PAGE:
Doctor Who: The Plotters - Review

The Plotters is easily the literary counterpart of The Romans, a fundamental historical from the early Doctor Who era, with comedic elements added in to make the material lighter. I was disappointed to discover that, unlike The Romans which I find immensely amusing, The Plotters, written by Gareth Roberts - really irritated me.

Plot-wise - (if you pardon the pun!) - The Plotters is pretty straightforward and is a 'don't interfere with history', adventure. The Doctor, Ian, Barbara and Vikki arrive in London in 1605 on the eve of the Gunpowder Plot and they soon find themselves caught up in the events unravelling around them. Ian and Barbara get mixed up with Guy Fawkes while the Doctor and Vikki infiltrate the court of King James under the disguise of pilgrims from York Minister.

While this book is the epitome of formulaic, I suppose Roberts does shake things up a little bit by putting the characters into situations they have never been in before. Dressing Vikki up as a boy had been done before but having her being chased around by a randy King James is pushing the envelope further than David Whitaker would have taken The Crusaders. But as amusing as it is, it doesn't fit in with the overall feel of Hartnell historical. Dennis Spooner just about got away with this sort of carrying on with Nero and Barbara in The Romans, but only just, and only because these sorts of scenes were played with excellent performances.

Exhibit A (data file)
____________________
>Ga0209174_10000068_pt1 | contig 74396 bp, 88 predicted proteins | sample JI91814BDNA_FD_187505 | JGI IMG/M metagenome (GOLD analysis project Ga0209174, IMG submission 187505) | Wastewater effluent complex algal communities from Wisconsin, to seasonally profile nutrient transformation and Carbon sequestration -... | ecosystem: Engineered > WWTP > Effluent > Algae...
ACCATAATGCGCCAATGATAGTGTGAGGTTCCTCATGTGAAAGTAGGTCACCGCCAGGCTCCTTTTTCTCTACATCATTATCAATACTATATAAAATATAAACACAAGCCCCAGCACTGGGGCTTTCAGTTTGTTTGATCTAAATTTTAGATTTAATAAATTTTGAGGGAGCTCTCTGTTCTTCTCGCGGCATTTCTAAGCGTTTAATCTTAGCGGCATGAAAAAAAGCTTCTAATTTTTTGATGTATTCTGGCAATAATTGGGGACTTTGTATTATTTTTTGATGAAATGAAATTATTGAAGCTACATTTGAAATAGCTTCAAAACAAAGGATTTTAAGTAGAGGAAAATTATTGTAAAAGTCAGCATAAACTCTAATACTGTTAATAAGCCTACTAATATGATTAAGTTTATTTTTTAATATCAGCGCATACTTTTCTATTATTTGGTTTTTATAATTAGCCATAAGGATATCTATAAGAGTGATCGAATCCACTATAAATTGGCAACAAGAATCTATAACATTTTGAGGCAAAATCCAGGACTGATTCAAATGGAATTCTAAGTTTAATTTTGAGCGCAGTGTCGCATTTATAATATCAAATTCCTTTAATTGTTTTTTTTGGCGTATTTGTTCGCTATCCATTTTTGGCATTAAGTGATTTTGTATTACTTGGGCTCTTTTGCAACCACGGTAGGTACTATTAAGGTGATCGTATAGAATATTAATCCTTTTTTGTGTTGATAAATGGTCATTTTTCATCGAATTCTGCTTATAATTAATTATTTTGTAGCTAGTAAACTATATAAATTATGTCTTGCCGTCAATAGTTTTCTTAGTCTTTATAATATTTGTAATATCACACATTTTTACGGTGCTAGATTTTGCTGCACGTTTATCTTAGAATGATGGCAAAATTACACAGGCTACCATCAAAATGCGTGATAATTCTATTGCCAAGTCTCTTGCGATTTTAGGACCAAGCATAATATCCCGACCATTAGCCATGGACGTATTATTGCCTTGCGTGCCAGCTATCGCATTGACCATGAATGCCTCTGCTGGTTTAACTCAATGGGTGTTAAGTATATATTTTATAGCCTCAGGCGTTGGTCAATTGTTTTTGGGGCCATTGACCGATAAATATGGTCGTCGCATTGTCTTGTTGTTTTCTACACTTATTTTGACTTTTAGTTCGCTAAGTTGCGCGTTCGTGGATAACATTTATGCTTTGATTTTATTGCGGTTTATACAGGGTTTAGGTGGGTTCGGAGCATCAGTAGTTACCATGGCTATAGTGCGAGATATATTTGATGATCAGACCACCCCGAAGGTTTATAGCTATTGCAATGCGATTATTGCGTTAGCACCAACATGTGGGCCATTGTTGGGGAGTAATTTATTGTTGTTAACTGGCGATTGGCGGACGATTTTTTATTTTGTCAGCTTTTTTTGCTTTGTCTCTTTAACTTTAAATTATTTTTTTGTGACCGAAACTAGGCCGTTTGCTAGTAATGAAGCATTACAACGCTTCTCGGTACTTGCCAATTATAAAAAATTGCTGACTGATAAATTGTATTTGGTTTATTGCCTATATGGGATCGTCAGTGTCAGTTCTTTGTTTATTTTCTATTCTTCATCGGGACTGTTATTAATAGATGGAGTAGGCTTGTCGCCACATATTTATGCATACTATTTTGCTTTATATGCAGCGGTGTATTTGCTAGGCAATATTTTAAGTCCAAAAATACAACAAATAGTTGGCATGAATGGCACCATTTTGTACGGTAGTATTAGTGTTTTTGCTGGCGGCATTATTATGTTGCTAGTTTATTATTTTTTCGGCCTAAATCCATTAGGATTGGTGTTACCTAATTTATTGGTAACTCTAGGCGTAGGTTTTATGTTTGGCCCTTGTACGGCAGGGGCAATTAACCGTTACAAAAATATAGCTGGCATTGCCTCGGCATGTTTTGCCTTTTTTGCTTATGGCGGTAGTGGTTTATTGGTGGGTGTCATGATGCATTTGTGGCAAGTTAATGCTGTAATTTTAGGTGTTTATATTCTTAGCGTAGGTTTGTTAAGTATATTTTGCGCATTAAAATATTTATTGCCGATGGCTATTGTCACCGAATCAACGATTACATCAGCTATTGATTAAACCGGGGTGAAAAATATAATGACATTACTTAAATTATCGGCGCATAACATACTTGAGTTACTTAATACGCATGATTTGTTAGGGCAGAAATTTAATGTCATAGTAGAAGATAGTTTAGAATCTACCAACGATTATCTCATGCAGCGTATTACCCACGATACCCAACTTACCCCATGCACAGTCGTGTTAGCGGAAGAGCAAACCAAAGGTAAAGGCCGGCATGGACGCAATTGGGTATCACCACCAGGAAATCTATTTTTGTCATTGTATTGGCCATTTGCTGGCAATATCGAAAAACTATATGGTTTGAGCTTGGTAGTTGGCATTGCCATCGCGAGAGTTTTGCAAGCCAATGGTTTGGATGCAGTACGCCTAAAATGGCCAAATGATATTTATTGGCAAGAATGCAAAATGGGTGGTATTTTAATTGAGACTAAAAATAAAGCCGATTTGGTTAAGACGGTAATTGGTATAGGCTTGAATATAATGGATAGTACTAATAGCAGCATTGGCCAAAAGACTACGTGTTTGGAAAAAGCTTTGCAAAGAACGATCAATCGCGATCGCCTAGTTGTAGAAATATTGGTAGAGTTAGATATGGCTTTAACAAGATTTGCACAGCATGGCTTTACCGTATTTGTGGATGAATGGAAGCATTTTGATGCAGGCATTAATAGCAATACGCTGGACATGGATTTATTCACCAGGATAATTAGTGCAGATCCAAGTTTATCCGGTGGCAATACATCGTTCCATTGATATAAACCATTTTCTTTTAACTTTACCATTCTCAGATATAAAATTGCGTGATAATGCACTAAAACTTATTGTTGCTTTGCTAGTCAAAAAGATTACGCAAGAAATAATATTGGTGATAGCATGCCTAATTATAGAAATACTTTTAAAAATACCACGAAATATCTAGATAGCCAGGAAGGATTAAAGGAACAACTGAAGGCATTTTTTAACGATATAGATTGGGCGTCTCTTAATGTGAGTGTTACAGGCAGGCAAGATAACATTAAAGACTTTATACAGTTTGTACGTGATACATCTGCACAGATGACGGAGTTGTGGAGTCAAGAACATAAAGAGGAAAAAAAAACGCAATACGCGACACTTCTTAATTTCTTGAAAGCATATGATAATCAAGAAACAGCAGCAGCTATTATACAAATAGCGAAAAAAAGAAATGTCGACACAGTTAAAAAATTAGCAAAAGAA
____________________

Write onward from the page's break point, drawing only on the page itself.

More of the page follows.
The one area where this novel does 100% succeed is in its atmosphere and when you look past some of the strange skits it does feel like a series 2 adventure. And although I don't really enjoy Roberts' novels, those I have enjoyed are those which perfectly evoke the feel of the intended era. Here, the First Doctor is exactly as he was on screen - with him fluffing his lines in print! Ian and Barbara also get some impeccable adaptations too, with Robert's even taking the time to sow the seeds of their growing romance and it is a nice touch, especially given the next story in the continuity of the show was to be their swansong - The Chase.

In fact, with a bit of work, The Plotters would have probably made a decent four-part adventure on television and I would have warmed to it more had it been televised. But trying to slog my way through 300 pages of droll and dreary prose wasn't my idea of fun. And that was what The Plotters was supposed to be, fun...